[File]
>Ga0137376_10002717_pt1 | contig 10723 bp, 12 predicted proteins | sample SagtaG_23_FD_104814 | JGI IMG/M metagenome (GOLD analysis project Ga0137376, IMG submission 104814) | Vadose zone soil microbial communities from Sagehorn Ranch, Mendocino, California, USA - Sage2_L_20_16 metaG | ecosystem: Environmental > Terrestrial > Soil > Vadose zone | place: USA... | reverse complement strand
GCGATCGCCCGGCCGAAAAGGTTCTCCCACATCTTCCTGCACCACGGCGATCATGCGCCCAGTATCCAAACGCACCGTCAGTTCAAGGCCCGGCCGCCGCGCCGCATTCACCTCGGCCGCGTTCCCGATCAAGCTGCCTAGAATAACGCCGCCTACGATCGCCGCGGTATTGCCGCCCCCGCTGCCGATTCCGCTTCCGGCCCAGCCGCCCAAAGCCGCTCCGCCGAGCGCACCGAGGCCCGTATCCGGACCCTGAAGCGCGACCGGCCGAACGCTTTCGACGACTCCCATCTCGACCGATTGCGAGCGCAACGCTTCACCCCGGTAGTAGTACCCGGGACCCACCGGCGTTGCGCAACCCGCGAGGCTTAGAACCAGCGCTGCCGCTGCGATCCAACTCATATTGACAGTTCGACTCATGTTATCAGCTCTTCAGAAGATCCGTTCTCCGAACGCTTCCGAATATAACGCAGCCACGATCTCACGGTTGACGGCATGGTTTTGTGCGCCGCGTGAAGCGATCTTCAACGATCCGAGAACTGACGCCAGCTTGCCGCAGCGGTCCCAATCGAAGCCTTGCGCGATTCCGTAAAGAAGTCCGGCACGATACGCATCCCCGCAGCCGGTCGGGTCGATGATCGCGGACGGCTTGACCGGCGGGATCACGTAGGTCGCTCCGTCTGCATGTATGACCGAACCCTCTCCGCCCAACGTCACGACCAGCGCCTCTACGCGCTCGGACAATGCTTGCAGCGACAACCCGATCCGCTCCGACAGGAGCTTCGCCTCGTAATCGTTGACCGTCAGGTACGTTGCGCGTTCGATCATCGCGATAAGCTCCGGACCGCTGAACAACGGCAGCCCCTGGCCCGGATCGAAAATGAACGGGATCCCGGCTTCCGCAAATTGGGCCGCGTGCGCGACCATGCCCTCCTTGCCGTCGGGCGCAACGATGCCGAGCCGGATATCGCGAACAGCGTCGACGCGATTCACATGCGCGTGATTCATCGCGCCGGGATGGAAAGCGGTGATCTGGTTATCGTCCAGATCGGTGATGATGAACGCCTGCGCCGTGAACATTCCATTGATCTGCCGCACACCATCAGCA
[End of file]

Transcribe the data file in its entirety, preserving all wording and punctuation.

>Ga0137376_10002717_pt1 | contig 10723 bp, 12 predicted proteins | sample SagtaG_23_FD_104814 | JGI IMG/M metagenome (GOLD analysis project Ga0137376, IMG submission 104814) | Vadose zone soil microbial communities from Sagehorn Ranch, Mendocino, California, USA - Sage2_L_20_16 metaG | ecosystem: Environmental > Terrestrial > Soil > Vadose zone | place: USA... | reverse complement strand
GCGATCGCCCGGCCGAAAAGGTTCTCCCACATCTTCCTGCACCACGGCGATCATGCGCCCAGTATCCAAACGCACCGTCAGTTCAAGGCCCGGCCGCCGCGCCGCATTCACCTCGGCCGCGTTCCCGATCAAGCTGCCTAGAATAACGCCGCCTACGATCGCCGCGGTATTGCCGCCCCCGCTGCCGATTCCGCTTCCGGCCCAGCCGCCCAAAGCCGCTCCGCCGAGCGCACCGAGGCCCGTATCCGGACCCTGAAGCGCGACCGGCCGAACGCTTTCGACGACTCCCATCTCGACCGATTGCGAGCGCAACGCTTCACCCCGGTAGTAGTACCCGGGACCCACCGGCGTTGCGCAACCCGCGAGGCTTAGAACCAGCGCTGCCGCTGCGATCCAACTCATATTGACAGTTCGACTCATGTTATCAGCTCTTCAGAAGATCCGTTCTCCGAACGCTTCCGAATATAACGCAGCCACGATCTCACGGTTGACGGCATGGTTTTGTGCGCCGCGTGAAGCGATCTTCAACGATCCGAGAACTGACGCCAGCTTGCCGCAGCGGTCCCAATCGAAGCCTTGCGCGATTCCGTAAAGAAGTCCGGCACGATACGCATCCCCGCAGCCGGTCGGGTCGATGATCGCGGACGGCTTGACCGGCGGGATCACGTAGGTCGCTCCGTCTGCATGTATGACCGAACCCTCTCCGCCCAACGTCACGACCAGCGCCTCTACGCGCTCGGACAATGCTTGCAGCGACAACCCGATCCGCTCCGACAGGAGCTTCGCCTCGTAATCGTTGACCGTCAGGTACGTTGCGCGTTCGATCATCGCGATAAGCTCCGGACCGCTGAACAACGGCAGCCCCTGGCCCGGATCGAAAATGAACGGGATCCCGGCTTCCGCAAATTGGGCCGCGTGCGCGACCATGCCCTCCTTGCCGTCGGGCGCAACGATGCCGAGCCGGATATCGCGAACAGCGTCGACGCGATTCACATGCGCGTGATTCATCGCGCCGGGATGGAAAGCGGTGATCTGGTTATCGTCCAGATCGGTGATGATGAACGCCTGCGCCGTGAACATTCCATTGATCTGCCGCACACCATCAGCA